The reins are celebrated at the first open-air festival in a year and a half. The audience of one and a half thousand is allowed to act as they like during this Fieldlab Test event. So he falls into each other’s arms and fills up the dance floor.
It’s as if the audience is walking into a Madurodam version of a festival, on Saturday afternoon at Biddinghuizen in Flevoland. The gigantic events area, where festivals like the Lowlands or Defqon are held at happier times, looks like an empty plain with a small group of buildings and hence something of human activity. Such a flowering plant in the desert: a sign of survival.
Back to Live is of course also: one of Fieldlab’s last experiences, where for the first time one can experience this important Dutch cultural thing. Real festival. With only one stage tent and outdoor platform, two bars, three rotating kitchens, and toilets. But also a real group of eight famous DJs, and 1,500 dance fans in – because the first Dutch open-air festival in a year and a half is dedicated to pure dance music. Another pop festival will follow on Sunday at the same site.
Some objects stand out at the entrance. Ticket buyers are looking forward to it, of course: at one o’clock, the agreed start time, everyone is there. There are no late because no one wants to miss a minute of a miracle. Sentiment also starts early. Just before the entrance, a group of friends took out a bottle of kava. As if some kind of reclamation was announced on the site, this is not the case. “You don’t know these days,” says a boy, trying to open two bottles of beer. “Maybe you have a lighter with you?”
Moments of connection
Back to Live is an interesting experience from the Fieldlab series. As with previous editions in theaters and football stadiums, of course, extensive research is being done, particularly into audience behavior and “moments of connection”. And at the entrance again, a list of documents should be displayed: negative covid test results for example, which can also be scanned as qr code in a special application for the first time.
But at this dance festival, the reins are fully celebrated: once it’s performed and proven safe, the audience can do whatever it wants. Unlike previous Fieldlabs, no more bubbles are set up with separate audience groups. However, on the eve of what would usually be a new festival season, this quiz offers a glimpse of what we can expect at events this summer, with the freedom of movement that comes with the festival.
In this free state, festival-goers look at each other uncomfortably. Then the masks are removed, and the one and a half meters are also thrown directly over the fence. Fans of concerts and festivals have often been concerned about the nightlife culture after Corona last year. Would it be normal again to be close to each other, in a moshpit in front of the stage or on a sweaty dance floor? Or will our new remote behavior be static and cause some kind of long-term communication anxiety?
If Back to Live Saturday makes anything clear, you don’t have to worry about it anymore. Nikki Elizabeth’s cheerful DJ set is already arriving: the dance floor is full, arms are raised in the air and everyone is pushing against each other. And not only on the dance floor, but also in bars and toilets. Nobody here has coronavirus, that’s the idea. About ten of the ticket buyers who tested positive for the virus did not pass the gate, so what will you do with the masks and a meter and a half ?!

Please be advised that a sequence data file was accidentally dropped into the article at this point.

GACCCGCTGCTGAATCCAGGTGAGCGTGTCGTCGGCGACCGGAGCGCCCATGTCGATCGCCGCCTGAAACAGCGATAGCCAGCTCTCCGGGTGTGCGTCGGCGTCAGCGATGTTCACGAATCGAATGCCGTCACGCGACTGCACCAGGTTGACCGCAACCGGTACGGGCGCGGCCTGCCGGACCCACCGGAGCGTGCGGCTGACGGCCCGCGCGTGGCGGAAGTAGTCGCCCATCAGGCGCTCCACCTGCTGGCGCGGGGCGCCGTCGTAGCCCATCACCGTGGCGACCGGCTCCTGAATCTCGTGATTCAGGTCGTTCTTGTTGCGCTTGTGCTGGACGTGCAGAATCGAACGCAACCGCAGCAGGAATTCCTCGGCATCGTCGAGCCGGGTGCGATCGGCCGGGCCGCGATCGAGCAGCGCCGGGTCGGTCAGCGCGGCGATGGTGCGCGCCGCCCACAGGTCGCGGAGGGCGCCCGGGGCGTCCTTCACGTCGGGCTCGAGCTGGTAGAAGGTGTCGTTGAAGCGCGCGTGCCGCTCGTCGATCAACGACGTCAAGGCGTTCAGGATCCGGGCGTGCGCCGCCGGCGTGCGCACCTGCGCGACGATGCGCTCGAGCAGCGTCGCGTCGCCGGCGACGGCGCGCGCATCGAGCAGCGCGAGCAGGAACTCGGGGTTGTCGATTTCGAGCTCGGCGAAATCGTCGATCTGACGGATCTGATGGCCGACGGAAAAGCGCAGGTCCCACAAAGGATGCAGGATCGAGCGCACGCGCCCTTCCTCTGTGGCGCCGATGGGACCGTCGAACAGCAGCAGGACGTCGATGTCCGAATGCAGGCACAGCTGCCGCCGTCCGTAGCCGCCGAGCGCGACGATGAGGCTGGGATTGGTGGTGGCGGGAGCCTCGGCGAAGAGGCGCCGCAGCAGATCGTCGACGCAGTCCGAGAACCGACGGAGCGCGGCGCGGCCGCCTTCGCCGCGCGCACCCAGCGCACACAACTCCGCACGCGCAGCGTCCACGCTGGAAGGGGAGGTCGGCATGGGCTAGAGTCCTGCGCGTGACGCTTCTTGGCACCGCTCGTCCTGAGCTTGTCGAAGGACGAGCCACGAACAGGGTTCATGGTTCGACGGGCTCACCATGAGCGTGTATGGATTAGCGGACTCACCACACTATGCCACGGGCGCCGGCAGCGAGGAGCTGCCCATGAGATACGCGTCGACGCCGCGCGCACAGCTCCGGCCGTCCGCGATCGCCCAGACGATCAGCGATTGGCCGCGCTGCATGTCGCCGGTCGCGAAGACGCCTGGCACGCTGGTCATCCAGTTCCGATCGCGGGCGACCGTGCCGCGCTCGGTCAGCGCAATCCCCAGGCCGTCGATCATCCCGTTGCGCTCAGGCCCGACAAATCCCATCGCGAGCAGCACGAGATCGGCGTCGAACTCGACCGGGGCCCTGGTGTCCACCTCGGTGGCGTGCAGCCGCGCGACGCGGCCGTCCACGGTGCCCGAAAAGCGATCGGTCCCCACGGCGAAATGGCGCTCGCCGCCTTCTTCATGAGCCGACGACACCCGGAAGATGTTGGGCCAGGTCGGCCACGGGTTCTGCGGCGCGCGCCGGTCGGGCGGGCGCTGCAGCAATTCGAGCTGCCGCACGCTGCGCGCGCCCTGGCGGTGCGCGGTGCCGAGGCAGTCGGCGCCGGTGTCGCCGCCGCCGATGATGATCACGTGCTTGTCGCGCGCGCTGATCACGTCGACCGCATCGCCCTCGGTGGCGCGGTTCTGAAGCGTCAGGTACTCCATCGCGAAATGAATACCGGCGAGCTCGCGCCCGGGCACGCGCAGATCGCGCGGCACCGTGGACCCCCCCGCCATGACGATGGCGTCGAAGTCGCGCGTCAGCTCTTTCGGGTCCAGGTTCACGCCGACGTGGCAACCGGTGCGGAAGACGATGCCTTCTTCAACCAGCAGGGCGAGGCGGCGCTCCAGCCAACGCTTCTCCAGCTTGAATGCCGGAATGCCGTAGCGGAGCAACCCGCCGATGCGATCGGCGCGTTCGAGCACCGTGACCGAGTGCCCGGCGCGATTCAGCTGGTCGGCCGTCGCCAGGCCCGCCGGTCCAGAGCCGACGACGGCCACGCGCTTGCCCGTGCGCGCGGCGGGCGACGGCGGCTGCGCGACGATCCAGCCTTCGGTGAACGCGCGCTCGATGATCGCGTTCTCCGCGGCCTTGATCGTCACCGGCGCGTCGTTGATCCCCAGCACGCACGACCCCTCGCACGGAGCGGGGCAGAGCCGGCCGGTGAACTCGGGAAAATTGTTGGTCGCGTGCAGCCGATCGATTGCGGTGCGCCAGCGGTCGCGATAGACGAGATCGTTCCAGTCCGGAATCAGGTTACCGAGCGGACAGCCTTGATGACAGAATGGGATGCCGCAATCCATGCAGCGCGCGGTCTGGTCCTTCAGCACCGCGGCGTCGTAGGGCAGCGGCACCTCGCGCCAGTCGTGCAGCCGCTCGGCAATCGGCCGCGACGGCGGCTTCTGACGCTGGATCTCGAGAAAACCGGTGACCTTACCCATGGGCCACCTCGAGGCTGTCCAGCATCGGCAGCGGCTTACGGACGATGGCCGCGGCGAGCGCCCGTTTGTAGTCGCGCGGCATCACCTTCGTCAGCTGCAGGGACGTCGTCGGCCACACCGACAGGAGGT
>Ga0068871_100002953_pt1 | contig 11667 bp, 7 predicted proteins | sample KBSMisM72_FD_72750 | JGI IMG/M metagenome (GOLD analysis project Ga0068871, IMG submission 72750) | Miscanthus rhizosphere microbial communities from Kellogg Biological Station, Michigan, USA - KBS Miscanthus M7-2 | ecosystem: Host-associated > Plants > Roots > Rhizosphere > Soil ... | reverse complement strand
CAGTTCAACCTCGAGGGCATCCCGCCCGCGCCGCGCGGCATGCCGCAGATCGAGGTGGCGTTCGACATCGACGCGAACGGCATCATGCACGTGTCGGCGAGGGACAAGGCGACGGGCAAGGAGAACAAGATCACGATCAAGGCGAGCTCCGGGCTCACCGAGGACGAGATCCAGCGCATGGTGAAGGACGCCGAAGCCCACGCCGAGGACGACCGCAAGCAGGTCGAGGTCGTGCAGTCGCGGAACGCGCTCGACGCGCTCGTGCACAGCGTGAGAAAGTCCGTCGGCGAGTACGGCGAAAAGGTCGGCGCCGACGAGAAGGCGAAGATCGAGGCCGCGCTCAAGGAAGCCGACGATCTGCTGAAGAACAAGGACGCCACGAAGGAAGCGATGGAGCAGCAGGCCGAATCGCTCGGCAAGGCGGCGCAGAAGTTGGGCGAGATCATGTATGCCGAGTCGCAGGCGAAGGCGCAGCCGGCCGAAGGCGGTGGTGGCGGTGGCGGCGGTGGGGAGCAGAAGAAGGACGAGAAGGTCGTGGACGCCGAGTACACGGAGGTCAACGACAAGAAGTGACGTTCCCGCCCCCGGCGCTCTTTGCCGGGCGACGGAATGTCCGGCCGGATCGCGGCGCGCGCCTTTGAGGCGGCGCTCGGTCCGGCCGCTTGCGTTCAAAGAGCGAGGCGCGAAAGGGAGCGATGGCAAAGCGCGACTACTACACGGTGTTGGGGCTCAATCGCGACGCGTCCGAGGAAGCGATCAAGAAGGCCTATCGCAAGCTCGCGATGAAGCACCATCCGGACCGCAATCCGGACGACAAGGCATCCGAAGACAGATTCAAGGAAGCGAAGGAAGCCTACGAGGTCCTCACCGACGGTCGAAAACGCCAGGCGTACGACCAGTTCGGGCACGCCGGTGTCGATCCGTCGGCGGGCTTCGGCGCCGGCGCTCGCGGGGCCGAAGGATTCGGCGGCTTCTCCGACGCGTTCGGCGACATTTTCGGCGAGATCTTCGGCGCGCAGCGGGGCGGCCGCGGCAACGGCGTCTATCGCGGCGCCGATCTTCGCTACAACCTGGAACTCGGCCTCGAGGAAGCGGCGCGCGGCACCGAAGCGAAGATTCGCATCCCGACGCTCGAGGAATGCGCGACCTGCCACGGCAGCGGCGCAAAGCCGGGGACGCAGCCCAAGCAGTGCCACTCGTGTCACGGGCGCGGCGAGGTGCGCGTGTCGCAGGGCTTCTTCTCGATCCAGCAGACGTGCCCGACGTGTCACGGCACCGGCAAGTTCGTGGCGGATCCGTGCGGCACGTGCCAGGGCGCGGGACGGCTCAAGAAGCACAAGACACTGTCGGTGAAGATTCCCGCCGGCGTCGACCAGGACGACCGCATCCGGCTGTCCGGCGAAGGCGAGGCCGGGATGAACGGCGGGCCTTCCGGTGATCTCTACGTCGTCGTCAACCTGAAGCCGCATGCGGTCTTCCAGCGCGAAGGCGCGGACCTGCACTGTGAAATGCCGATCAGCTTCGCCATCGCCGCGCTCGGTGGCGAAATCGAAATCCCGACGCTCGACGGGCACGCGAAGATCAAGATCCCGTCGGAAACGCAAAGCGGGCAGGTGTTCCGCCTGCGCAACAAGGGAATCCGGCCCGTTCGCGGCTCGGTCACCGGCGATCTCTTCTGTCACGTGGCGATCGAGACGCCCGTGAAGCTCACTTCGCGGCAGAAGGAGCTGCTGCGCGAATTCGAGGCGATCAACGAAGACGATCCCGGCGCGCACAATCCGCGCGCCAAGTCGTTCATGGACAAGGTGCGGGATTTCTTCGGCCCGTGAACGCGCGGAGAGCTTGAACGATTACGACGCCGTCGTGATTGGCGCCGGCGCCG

The elbow salutation can also be thrown on the street: people fall into each other’s arms the old-fashioned way. “Everyone was tested, right?” Say two hugs. “So yes.” The quick backlash gives the audience a preview of the festival’s near future, and who knows, a new test and anti-vaccine community. And although there are many objections to such a community: For a festival, sporting party or group concert, for example, the newly tested CoronaCheck app looks like a solution.
Also because it helped the culture in the end. Live music and dance are also there thanks to interaction with the audience: every beat without an audience falls onto the dance floor. As DJ Joris Voorn Saturday Track Obsession inmixt, a thousand and a half people burst under a hail of scraps of paper: it’s like aphids from heaven. This energy cannot be compared to anything. Music simply needs an audience.
This is what the conclusion of the festival says, Reinier Sönneveld, after being placed in the big but now cold tent with snow. On-Demand DJ and Art Producer faced an empty schedule for the past year. So I started working on myself and creating a lot of new tracks. But the problem was, I couldn’t test it in an audience. You don’t know how Drop It falls into rhythm so you can launch it right onto the dance floor. That was finally possible again. This is very important for dancing. This is also why, says Sonneveld, this experience was again very impressive, but also historic. “I think everyone here feels they have experienced something special.”
Visitors to the Back to Live Festival were the first group to test a new app on Saturday: the CoronaCheck app from the Department of Health, Welfare and Sports (VWS). In the negative corona test, before the festival, people can enter a code converted by the app into a qr code on the phone screen after performing a scan. This code can then be scanned at the entrance to the festival website. The idea is that the app will soon be useful to access sports festivals and competitions, as well as restaurants or museums, for example. At the end of March, a bill will be sent to the House of Representatives to enable the use of this app.
The app appears to be a solution for various sectors, but CoronaCheck also raises resistance. Although the manufacturer says user data is safe, there are privacy concerns. For example, the civil rights organization Bits of Freedom fears increasing inequality and exclusion in society.
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